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How To: Balance Combination Skin Using Food


Disclaimer: The information contained on this site is general in nature and for informational purposes. It is not meant to substitute for the advice... read more

Disclaimer: The information contained on this site is general in nature and for informational purposes. It is not meant to substitute for the advice provided by your own physician or other medical professional. None of the statements on this site are a recommendation as to how to treat any particular disease or health-related condition. If you suspect you have a disease or health-related condition of any kind, you should contact your health care professional immediately. Please read all product packaging carefully and consult with a healthcare professional before starting any diet, exercise, supplementation or medication program. Cosmetic products have not been evaluated by the Food and Drug Administration and are not intended to diagnose, treat, cure, or prevent disease. read less

Combination Skin

Combination skin is one of the most common skin types out there, and there are a lot of different ways it can show up. The term “combination skin” just means that there is more than one thing going on. It could refer to experiencing anything from oily and dry skin simultaneously.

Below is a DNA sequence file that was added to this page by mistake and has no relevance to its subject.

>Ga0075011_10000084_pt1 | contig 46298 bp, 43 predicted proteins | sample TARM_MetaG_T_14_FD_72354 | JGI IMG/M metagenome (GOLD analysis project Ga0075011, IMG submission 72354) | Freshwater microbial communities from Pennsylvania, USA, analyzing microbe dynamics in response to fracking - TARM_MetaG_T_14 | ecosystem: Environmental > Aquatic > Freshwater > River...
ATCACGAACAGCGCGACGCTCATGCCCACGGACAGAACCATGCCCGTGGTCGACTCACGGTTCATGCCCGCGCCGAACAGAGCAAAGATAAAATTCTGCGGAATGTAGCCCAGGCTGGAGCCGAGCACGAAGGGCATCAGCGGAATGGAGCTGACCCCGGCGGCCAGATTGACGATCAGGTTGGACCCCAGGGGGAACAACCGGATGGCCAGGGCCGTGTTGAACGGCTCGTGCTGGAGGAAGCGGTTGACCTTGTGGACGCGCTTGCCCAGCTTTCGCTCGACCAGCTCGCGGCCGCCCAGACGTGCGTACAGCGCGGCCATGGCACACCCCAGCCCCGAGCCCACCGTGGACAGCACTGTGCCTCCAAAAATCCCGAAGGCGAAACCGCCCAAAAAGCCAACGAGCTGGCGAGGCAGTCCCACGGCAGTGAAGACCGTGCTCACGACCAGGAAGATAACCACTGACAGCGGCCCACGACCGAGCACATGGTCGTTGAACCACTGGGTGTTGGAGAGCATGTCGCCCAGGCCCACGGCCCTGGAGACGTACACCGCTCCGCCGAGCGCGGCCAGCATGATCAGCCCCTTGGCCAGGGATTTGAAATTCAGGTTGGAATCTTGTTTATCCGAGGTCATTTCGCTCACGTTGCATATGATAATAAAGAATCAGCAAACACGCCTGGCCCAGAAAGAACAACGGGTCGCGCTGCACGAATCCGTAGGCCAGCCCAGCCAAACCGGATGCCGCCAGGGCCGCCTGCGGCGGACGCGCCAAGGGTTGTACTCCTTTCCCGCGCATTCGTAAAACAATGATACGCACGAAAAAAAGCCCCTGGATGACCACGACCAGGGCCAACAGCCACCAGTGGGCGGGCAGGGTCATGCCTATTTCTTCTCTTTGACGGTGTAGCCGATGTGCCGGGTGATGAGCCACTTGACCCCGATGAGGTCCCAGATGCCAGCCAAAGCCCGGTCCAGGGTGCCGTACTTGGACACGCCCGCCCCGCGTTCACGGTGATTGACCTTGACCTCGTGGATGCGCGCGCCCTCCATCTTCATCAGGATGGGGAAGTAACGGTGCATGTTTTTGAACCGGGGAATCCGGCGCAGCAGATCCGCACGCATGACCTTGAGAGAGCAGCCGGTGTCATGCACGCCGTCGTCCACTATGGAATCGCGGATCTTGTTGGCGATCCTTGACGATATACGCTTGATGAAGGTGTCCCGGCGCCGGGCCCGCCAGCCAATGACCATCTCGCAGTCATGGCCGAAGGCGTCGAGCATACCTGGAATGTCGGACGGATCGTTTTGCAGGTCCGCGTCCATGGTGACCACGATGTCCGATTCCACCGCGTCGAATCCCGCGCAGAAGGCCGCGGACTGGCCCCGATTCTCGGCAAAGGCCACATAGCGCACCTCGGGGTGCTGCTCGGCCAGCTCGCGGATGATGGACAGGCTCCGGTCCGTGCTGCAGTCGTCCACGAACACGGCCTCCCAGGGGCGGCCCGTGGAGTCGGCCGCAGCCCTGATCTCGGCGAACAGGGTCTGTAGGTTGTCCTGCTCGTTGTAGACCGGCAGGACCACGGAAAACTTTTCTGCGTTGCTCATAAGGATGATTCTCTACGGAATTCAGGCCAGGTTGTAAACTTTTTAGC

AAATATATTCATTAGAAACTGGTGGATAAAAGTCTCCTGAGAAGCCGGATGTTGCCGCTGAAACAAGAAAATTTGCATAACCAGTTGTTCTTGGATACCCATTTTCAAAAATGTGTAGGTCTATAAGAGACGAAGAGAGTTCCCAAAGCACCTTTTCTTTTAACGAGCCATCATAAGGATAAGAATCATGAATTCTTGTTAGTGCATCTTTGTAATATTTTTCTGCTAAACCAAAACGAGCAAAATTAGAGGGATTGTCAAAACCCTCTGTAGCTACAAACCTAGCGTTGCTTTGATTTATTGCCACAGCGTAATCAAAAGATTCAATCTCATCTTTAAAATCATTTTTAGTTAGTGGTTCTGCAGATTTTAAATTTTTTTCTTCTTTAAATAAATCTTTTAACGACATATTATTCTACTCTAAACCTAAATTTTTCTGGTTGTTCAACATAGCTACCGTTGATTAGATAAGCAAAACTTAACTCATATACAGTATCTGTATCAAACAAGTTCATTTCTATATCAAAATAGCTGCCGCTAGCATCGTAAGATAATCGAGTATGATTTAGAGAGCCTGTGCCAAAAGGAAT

The most common type of combination skin is an oily T-zone with dry cheeks. Sometimes this has to do with your natural pore size (larger pores produce more sebum) and other times there’s something else going on entirely. It’s different for everyone and it’s important to work with your skin in the unique way that it needs.

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Our initial reaction might be to turn to skin care products designed to combat combination skin, and that can help. But given that combination skin is a symptom of imbalance and can manifest itself in many different ways, it’s also helpful to take a few steps to help your body get back in balance.

What Causes Combination Skin?

Like most skin conditions, there’s no easy answer to this question. There are a lot of different individual causes and it can also be a combination (no pun intended) of things going on.

  • Genetics is the most common cause of your skin type, including combination skin (thanks mom and dad). Chatting with your parents and grandparents about their skin is a great way to know what might work well for your skin.
  • The skincare you’re using is another thing that can cause combination skin. Using skincare with irritating ingredients can exacerbate what is already going on.
  • The environment you live in can make a huge difference, too. Often when people move to a different environment their skin can go a little haywire and it can be difficult to reign it back in. For some people, it just takes time for the body to get used to new environmental factors and their skin will relax back into its usual patterns. Other times it takes a bit more vigilance.
  • Stress and hormones can most certainly aggravate combination skin. Increased stress or out-of-balance hormones can do all sorts of wacky things to your entire body, and because the skin is the last organ to receive nutrients from the bloodstream, those extra or unbalanced hormones can affect combination skin.